Abortion in Northern Ireland Explained
Find out why the fight for reproductive rights isn’t over just yet
In 2013, a woman purchased an abortion pill for her 15-year-old daughter. The mother procured the pill – the same pill that is available on the NHS – for her daughter who had become pregnant in an abusive relationship. While this medicine may be considered a saving grace for thousands of women in the UK, for this mother it resulted in criminal charges. When she sought aftercare for her daughter with her GP, a series of referrals led to the police getting involved – and they questioned her without a lawyer present. Six years on, the mother is still facing a life sentence for procuring the pill. Despite a judicial review to her case yet to happen, a trial date has been set for her later this year. Believe it or not, this is all happening in our country.
Last month, UK parliament passed a bill to extend abortion laws in Britain to include the whole of the UK, which would effectively legalise abortion in Northern Ireland for the first time in history. The new laws will take some months to put in place, and they also depend on some political “caveats” in order to happen. Aside from the logistics, ultimately this was a huge win for abortion campaigners who had been loudly demanding equality for Northern Irish women with the rest of the UK. So why has it taken this long for the whole of the UK to legalise abortion?
For decades, abortion rights campaigners have been advocating for this change in law. Stand-out moments from this campaign include the story of Derry’s three retired heroines, who publicly imported the abortion pill, distributed it, and handed themselves into the police station. They were never formally charged, by the way. Another memorable moment from this campaign has been the crusade of Stella Creasy MP, who should be applauded for her shrewd tactics to take down the house (of commons and lords) from within. Just two years ago she used a Facebook video to share the harrowing fact that ‘in Northern Ireland a rape victim seeking to end a pregnancy risks a longer sentence than her attacker’.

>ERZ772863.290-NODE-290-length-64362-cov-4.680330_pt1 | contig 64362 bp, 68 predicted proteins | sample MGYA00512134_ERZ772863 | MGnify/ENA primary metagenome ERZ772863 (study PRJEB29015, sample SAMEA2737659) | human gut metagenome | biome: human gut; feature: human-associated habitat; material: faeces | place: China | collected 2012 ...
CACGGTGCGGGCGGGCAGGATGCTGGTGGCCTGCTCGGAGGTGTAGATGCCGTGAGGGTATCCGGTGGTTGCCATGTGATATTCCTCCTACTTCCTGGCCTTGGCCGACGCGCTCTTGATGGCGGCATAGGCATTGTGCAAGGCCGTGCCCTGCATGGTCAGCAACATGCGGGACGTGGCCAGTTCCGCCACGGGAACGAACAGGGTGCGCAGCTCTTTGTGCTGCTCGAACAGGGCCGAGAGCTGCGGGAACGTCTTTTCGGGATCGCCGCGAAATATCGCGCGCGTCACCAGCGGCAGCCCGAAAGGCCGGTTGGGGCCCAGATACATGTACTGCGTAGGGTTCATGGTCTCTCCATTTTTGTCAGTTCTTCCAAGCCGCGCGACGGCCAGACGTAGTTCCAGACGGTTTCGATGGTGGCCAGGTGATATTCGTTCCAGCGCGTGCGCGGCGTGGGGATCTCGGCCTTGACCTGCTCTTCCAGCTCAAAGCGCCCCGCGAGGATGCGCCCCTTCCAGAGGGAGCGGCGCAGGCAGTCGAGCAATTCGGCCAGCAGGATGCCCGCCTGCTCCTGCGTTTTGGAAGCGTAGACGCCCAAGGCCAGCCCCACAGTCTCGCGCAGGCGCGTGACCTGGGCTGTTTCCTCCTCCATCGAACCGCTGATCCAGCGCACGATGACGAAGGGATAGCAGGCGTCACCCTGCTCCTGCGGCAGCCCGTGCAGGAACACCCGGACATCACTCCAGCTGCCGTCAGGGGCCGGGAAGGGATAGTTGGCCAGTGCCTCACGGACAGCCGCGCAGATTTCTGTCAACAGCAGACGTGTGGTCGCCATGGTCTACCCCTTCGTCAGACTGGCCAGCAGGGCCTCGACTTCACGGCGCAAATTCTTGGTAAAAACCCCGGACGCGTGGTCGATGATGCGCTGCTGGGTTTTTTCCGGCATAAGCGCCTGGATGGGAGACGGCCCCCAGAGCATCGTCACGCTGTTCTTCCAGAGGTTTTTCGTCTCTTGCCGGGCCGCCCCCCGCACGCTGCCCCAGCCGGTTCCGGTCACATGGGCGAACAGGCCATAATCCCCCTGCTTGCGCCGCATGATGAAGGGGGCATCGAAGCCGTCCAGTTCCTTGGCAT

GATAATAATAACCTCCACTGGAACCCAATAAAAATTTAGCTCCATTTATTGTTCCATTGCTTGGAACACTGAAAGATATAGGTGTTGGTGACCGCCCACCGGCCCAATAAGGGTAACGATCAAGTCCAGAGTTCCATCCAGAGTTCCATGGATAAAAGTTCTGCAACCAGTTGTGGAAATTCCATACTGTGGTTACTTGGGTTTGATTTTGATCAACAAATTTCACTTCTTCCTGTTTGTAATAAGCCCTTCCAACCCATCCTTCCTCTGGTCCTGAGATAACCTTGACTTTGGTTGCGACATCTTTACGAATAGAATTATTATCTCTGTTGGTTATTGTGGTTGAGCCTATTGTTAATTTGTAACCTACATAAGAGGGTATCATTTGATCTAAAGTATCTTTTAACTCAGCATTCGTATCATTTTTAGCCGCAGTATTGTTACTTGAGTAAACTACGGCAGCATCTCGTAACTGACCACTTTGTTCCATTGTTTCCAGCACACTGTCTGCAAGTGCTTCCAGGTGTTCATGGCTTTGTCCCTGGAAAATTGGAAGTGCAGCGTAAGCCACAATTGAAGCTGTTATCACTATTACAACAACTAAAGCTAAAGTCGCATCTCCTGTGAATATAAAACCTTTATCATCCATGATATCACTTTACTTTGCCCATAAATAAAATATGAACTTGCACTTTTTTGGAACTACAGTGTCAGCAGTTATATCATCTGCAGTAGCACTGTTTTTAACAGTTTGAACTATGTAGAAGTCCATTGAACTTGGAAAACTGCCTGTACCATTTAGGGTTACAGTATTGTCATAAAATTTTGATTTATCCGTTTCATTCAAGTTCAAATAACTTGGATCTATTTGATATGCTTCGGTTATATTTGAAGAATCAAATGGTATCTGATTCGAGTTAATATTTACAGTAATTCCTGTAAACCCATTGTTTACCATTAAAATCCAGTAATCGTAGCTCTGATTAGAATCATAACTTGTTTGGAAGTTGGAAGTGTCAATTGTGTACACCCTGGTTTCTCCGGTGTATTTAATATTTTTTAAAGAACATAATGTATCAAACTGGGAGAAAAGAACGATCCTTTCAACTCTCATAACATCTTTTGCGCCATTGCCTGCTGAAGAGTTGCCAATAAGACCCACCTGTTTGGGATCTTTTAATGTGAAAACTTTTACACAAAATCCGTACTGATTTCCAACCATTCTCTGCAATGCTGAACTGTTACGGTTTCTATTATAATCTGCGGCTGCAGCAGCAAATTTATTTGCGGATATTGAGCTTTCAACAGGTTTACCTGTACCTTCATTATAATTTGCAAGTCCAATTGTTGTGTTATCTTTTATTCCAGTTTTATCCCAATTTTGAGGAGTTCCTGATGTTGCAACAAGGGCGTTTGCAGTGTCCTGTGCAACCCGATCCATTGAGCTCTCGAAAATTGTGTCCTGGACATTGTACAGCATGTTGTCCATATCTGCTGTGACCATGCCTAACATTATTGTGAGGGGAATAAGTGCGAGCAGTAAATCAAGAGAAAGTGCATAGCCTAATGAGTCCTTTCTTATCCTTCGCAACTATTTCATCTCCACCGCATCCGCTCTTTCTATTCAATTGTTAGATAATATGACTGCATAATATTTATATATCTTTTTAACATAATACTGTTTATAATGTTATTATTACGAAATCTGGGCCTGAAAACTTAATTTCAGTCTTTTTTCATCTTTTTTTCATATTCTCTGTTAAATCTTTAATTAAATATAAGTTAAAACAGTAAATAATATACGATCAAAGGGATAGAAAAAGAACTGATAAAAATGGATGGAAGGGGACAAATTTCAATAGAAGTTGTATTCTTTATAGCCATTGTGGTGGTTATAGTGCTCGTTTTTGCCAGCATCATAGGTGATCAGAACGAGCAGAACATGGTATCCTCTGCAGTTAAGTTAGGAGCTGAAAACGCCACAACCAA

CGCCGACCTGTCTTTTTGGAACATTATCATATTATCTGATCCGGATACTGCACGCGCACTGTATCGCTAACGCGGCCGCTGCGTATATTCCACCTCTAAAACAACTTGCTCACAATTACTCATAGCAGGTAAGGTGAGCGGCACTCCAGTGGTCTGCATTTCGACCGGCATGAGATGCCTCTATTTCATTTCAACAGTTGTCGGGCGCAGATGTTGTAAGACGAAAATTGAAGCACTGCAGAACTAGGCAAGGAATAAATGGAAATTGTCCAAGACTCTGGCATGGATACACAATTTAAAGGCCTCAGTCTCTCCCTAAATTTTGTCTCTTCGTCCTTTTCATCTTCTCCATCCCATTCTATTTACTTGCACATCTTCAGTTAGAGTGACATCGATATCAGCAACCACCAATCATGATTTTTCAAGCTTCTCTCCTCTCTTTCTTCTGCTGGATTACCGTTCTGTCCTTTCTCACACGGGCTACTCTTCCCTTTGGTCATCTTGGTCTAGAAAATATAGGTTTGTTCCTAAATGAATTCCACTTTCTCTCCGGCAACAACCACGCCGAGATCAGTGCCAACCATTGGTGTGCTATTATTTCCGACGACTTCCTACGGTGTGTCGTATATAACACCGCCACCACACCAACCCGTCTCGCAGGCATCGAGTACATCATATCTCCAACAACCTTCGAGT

Even though these events have appeared in news feeds – or in the ‘Northern Ireland’ section of news websites – they rarely grab the public’s attention. As a result, in 2017 Amnesty UK polled that over two-thirds of the UK public assumed abortion laws in Northern Ireland were the same as the rest of the UK. These statistics have changed over the last two years, a change which has contributed to this month’s vote. Yet this is largely down to two recent international events, which have placed the Northern Ireland issue firmly in Britain’s liberal political consciousness.
Firstly, last summer, the Republic of Ireland’s public referendum vote to repeal the 8th amendment exposed Northern Ireland as politically behind both Ireland and Britain. Then, earlier this year, changes in abortion law in the American states of Georgia and Alabama rightly caused outrage in the UK – which turned out to be a touch hypocritical, seeing as we have more stringent laws in this country. Despite the voracity of the campaigners, it has been events outside of the UK that have drawn attention to the plight of women in Northern Ireland.